Reading, Pennsylvania

After a brief hiatus for which I apologize, we take to the road again today and find ourselves back in the United States and in a different century than most of our stops in the United Kingdom. Today, I will be leading you through Rabbit, Run by John Updike. It is the first novel we took in my Twentieth Century American Literature course, one of two literature courses in which I am currently enrolled. (This is my last week of classes!)

I do not want to give you a synopsis of Rabbit, Run. It may seem that this is out of laziness because the semester is ending, and I don’t want to do much of anything anymore, but actually, I simply despise the novel.

The main character is Harry Angstrom, nicknamed Rabbit, a 26-year old man with a wife, one child, and another on the way. He is dissatisfied with his life and the work he does selling the “Magi-Peeler.” Harry abandons his family to live with a prostitute at the beginning of the novel. Harry is running away from responsibility and the family that he feels is trapping him. However, he is also having a religious crisis, and the entire novel has characters who are in various states of struggling with their faith in God.

I feel as though my professor picked this novel as our first because he wanted to get the worst out of the way at the start. Reading could only get better after Rabbit, Run

I do not mean to say that the novel was poorly written. It certainly was not. John Updike is a talented writer, but I found the content of the novel disturbing. I don’t mind reading books that are sad or dark, but I don’t appreciate sexually explicit content. The last thing I wanted to read about was Rabbit’s sexual experiences with a prostitute. Nor did I want to read about them with his wife.  Sexuality is personal and private.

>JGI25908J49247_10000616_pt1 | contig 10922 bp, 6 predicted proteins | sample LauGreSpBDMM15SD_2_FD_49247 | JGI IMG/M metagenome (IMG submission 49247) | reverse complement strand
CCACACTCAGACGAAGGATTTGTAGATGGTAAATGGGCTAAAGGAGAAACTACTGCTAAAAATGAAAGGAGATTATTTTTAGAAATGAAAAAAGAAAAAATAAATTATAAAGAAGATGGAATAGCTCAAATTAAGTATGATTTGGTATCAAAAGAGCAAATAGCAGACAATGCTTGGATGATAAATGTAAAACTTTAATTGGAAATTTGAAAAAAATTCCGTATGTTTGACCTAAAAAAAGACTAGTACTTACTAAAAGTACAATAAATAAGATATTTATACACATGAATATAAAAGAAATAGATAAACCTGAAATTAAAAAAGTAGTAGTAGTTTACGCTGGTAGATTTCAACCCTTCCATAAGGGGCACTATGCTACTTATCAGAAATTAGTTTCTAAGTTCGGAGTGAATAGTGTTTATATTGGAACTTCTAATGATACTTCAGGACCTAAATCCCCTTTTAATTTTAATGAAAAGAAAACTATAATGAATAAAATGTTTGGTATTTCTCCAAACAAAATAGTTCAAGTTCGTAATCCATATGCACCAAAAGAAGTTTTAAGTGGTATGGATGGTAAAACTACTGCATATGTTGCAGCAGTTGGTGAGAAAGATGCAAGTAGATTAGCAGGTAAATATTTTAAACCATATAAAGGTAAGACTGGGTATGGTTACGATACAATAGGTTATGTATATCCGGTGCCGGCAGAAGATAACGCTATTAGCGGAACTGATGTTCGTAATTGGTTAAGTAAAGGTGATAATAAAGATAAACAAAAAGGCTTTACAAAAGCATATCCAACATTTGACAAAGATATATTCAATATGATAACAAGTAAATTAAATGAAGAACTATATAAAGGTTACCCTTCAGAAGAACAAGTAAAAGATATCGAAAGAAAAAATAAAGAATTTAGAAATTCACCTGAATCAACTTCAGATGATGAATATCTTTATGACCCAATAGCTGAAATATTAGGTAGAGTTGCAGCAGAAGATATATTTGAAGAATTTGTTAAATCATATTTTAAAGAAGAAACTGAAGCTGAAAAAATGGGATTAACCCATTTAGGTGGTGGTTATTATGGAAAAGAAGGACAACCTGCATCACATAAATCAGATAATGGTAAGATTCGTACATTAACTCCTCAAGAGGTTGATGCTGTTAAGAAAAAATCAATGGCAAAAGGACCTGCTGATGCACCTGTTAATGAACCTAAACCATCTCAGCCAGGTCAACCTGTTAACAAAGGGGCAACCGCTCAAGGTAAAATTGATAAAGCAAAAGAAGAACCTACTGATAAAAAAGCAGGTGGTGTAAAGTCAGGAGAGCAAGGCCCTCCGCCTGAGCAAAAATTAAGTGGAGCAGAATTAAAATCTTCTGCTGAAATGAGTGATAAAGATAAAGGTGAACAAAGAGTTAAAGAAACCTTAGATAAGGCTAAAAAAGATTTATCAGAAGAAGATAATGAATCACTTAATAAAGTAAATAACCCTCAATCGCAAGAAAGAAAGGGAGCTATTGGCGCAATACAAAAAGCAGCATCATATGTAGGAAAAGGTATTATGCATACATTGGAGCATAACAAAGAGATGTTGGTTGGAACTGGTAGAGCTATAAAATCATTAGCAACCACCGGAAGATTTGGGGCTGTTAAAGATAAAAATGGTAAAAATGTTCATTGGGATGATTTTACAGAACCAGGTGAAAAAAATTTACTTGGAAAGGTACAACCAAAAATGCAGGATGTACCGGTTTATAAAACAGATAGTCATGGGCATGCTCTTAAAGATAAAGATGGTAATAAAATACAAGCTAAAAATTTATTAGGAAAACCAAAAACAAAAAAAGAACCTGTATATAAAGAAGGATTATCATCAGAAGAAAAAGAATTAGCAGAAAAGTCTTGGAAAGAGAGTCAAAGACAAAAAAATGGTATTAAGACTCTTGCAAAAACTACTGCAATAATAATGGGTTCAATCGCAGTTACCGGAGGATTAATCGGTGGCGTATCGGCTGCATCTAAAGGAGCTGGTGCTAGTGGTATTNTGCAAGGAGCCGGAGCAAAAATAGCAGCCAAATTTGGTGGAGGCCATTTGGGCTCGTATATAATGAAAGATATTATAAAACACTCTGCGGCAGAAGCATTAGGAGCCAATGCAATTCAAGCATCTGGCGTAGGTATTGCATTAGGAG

The revolting descriptions of sex coupled with Harry’s abandonment of a child and pregnant wife was upsetting enough, but Updike also included a scene towards the conclusion of a novel that almost made me vomit with revulsion and sadness. I will not describe that scene for you. It is too graphic and horrible to be shared in my blog. I simply warn you if you plan on reading this novel that you will most likely be disturbed and upset by it.

Would I recommend this novel? No. Absolutely not. I tried to justify the content at first, saying that this is an accurate reflection of that time in our nation’s history. Maybe it is. I, however, feel that it is possible to tell the stories of abandonment and religious crisis without including sexually explicit material. I also believe that it is possible to tell any story without any graphic descriptions of sex.

All I could hope for when I finished Rabbit, Run was that the next novel would be better. It was. Let us look forward to tomorrow.


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